From Merrimon Book Reviews
22 Britannia Road
World War II shatters the lives of
Janusz and Silvana. Janusz goes off to war to protect Poland but
soon gets separated from his regiment. He flees to France.
Silvana flee into the forests of Eastern Europe with her son Aurek
where they witness the brutality of the Germans. After the war,
Janusz learns of her status in a refugee camp. In 1946, the
story's opening, Silvana travels to England to reunite with her
husband. Together they try to reestablish their marriage and lead
a proper British life. Will this family, now reunited, be able to
put the war behind them? Secrets have a way of returning.
Will they be
able to cling to each other instead of the past?
In her debut novel, Amanda Hodgkinson writes a moving tale of a Polish
family's attempt to put the pieces of their lives together in the
aftermath of war. The narrative alternates between past and
present (the present day being post-WWII) as well as between Janusz and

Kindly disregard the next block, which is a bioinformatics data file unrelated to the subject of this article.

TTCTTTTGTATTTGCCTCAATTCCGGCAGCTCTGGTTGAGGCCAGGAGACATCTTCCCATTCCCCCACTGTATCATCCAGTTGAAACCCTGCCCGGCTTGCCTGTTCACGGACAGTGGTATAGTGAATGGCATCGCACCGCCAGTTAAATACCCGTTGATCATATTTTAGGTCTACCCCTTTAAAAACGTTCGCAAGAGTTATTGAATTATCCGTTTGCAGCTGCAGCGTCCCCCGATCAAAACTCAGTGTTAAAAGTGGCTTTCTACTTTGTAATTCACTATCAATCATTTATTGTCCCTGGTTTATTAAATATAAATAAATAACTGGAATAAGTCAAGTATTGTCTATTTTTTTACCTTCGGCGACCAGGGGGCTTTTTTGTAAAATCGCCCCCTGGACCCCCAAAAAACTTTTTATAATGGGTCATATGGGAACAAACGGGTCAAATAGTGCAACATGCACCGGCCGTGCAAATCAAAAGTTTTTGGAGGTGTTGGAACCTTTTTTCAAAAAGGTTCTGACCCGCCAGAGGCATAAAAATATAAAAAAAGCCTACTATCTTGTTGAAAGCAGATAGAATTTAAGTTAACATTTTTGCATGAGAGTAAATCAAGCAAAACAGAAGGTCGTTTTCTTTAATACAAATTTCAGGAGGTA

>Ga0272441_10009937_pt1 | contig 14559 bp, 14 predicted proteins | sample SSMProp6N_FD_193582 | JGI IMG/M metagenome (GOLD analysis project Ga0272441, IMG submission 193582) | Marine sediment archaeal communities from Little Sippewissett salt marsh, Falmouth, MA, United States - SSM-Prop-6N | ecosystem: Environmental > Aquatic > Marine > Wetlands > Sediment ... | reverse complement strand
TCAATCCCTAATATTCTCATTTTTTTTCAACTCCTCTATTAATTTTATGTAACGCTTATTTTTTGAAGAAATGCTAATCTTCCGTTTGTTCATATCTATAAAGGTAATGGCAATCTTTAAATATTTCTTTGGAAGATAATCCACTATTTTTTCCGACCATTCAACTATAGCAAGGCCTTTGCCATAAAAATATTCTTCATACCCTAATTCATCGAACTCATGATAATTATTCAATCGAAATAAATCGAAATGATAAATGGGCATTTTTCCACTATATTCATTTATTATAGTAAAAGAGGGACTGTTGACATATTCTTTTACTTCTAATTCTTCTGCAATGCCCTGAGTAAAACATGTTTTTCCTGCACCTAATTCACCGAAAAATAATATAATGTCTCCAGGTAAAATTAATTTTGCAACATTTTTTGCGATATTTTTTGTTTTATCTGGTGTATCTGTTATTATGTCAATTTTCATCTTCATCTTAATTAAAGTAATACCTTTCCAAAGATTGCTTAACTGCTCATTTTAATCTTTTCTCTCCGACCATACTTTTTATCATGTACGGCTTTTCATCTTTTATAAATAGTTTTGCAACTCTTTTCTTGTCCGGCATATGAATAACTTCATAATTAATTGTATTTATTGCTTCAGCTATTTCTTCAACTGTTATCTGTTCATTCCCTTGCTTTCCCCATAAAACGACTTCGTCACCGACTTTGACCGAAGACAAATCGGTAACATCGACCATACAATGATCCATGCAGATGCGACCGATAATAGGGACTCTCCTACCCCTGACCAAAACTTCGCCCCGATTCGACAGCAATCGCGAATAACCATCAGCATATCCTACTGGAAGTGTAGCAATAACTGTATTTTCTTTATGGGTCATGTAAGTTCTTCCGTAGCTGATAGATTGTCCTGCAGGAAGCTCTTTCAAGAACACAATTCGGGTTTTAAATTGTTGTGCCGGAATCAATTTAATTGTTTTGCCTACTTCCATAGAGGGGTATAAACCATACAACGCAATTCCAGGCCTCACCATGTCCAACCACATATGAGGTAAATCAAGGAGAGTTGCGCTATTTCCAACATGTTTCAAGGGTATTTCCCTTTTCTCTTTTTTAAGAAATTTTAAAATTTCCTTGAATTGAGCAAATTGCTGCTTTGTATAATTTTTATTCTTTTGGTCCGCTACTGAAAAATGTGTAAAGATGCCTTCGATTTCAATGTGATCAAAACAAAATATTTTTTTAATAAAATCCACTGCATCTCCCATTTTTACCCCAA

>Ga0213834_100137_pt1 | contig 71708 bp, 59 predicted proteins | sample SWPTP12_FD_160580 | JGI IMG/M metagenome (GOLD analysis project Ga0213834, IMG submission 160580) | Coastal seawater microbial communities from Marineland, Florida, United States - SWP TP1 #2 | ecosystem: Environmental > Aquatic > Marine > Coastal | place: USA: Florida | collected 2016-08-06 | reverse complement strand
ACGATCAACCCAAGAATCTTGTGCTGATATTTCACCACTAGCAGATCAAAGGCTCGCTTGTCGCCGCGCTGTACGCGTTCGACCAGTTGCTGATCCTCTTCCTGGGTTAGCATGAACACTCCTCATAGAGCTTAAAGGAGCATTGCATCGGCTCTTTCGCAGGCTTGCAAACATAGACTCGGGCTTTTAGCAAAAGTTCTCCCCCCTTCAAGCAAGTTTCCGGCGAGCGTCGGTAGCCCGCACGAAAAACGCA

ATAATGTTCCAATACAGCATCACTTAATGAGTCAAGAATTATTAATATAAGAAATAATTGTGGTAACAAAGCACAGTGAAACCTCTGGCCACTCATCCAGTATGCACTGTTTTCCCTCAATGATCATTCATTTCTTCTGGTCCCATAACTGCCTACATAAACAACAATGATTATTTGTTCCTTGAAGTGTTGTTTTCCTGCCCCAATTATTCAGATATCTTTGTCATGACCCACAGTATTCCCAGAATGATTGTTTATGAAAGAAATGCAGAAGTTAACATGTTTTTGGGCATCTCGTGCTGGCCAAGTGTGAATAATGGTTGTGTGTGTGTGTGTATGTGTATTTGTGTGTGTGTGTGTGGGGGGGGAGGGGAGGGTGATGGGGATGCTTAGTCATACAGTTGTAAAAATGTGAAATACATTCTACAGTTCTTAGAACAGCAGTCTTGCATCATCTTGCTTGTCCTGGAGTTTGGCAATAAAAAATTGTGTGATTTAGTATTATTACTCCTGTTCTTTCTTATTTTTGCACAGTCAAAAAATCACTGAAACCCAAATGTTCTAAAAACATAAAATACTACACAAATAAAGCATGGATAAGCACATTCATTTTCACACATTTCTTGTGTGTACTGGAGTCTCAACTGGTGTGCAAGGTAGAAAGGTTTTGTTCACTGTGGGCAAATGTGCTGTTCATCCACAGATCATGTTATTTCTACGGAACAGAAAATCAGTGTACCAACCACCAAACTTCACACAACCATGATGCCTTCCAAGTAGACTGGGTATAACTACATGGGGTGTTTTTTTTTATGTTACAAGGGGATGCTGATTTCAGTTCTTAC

Silvana, giving the reader insight into both characters. Janusz
clings to an idea of living the perfect English life with a sense of
control over his surroundings. Now safe, the effects of war
linger on within Silvana. Often times, in contrast to her
husband, she seems a passive agent in the world around her. Aurek
shows the effects of war most dramatically in his difficulty in
relating to the people and world around him.
ROAD is a sad yet heart-warming account of one family's attempt to
reconstruct their lives in the aftermath of war and displacement from
their roots and family. 22 BRITANNIA ROAD focuses on the
familial relationship rather than historical details of the war.
The reader feels the war through its effects on the daily activities
and hearts of the individuals within the story. The melancholic
tone of the story resonates from a prose that is at times poetic in its
pace and imagery. Moments in the narrative are often simple yet
precise and all the more moving in the author's ability to focus on the
small moments in life that reveal so much. Amanda Hodgkinson does
not overwrite scenes. The emotional power of her narrative
emerges from the simple uncluttered writing style, a style that focuses
in on daily life. From these daily routines and the characters'
response to them, the sometimes slight incongruities evoke the depth of
the war's effects hidden within the heart. Several twists at the
end force the characters to make choices, choices that force them to
cling to life rather than the past.
Dorman Books (April 28, 2011)
Reviewed by Merrimon,
Merrimon Book Reviews